Re: Case study for interviewing Oracle DBA

  • From: stephen booth <>
  • To: tomday2@xxxxxxxxx
  • Date: Mon, 28 Feb 2005 23:07:28 +0000

On Mon, 28 Feb 2005 13:07:53 -0800, Thomas Day <tomday2@xxxxxxxxx> wrote:
>  The OCP is no substitute for
> experience and may even be dangerous in that it gives the holder a
> false sense of compentence.

If you're an actor and start playing a recurring/regular role as a
doctor on ER (stay with me, this is relevant honest) on your first day
you're taken aside by one of the real doctors they have on set as an
advisor and told:  "After a a few years of this you'll think you know
enough to actually do some of these things for real.  You won't. 
You'll know just enough to be dangerous."

Based on having done the 9i DBA track courses (and a couple of  the 8i
DBA track) that prepare you for the exams and having sat a couple of
the exams (and scored 90%+ on the exam prep tests for all of them, 8i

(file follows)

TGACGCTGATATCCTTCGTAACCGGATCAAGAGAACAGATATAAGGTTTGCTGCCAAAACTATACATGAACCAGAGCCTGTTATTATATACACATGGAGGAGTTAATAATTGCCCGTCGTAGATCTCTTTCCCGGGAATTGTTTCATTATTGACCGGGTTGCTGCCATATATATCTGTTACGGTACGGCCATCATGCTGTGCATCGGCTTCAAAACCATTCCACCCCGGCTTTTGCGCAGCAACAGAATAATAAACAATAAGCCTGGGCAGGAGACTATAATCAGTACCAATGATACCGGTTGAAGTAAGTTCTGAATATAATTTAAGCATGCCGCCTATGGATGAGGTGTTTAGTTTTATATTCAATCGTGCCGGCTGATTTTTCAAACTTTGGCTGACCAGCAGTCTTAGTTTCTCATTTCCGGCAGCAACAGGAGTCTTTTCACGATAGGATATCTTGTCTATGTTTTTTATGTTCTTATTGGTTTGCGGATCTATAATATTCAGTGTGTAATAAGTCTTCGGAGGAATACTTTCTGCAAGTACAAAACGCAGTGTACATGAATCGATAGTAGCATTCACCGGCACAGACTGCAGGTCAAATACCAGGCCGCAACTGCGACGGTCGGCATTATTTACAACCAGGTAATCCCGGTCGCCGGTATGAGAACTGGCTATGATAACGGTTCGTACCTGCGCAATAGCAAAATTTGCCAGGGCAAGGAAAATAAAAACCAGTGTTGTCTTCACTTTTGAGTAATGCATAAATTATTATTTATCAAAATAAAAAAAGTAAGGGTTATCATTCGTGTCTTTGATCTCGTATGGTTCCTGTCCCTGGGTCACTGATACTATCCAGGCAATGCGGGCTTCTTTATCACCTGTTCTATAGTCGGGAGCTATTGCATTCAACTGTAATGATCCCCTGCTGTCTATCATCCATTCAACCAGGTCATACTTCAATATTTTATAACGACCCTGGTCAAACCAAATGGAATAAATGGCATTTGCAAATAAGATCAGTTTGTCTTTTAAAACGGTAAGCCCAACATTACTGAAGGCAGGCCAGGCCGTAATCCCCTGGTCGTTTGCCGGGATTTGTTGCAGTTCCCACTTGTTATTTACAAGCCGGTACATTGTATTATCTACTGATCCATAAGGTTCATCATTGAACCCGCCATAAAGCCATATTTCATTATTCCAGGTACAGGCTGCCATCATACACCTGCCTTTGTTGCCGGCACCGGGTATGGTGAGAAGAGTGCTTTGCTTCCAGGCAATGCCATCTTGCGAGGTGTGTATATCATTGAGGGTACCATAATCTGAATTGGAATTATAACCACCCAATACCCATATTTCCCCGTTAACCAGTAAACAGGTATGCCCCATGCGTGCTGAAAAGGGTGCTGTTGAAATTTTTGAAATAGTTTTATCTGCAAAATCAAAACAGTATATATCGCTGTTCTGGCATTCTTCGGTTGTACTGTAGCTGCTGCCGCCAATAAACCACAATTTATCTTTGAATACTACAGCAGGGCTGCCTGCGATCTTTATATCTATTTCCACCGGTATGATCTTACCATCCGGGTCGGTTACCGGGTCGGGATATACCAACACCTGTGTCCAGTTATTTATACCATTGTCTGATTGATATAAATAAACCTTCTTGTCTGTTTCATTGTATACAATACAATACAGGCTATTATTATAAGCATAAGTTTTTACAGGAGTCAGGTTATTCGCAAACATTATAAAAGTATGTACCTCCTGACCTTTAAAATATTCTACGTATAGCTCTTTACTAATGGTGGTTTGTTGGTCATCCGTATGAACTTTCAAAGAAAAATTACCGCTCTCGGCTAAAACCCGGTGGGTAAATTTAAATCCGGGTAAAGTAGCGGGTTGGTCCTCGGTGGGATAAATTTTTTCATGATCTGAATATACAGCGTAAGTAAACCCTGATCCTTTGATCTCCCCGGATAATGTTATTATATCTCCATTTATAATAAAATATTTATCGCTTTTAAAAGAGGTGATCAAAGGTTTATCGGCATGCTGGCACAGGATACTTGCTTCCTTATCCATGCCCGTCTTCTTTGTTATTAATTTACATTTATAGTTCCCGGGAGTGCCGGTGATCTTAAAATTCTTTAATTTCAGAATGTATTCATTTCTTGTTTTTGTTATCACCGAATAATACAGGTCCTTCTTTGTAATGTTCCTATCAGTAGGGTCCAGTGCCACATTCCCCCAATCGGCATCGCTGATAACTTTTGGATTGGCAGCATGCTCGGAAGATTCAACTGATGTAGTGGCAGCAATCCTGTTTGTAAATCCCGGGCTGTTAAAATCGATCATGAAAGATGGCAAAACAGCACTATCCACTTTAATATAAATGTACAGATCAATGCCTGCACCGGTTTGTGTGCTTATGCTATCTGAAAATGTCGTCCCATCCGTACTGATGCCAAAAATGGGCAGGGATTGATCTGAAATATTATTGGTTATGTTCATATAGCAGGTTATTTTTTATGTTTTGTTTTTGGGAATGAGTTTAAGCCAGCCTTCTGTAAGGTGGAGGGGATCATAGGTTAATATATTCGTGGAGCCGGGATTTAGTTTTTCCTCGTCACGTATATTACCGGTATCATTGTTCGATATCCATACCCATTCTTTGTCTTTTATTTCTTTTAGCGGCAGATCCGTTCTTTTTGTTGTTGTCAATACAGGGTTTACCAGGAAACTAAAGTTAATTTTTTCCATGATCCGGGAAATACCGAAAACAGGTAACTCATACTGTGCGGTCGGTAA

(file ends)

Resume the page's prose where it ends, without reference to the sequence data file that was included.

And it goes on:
and 9i), along with working along side a number of consultants and
contractors who were OCP certified (frequently fixing whatever foul up
they've managed to create), that's pretty much how I view the OCP. 
Knows enough to be dangerous.

There are people with OCP certification who are good DBAs, thing is
they're the ones who were good DBAs before they took the exams.

I think the problem is two fold.  In the exams the questions seem to
have been written more for being about things that are easy to ask
multi-guess questions about than things that are likely to come up in
real life.  The second aspect is that candidates seem to approach the
exams like they would a test in school, cram for the test then forget
everything before moving onto the next test.  Neither of these
problems are unique to the OCP, they seem to apply to pretty much any
certification programme

I'm not trying to say that I'm an expert, I've only been doing this
for 8 years.

Anyhow, I've got enough letters after my name already.


It's better to ask a silly question than to make a silly assumption.

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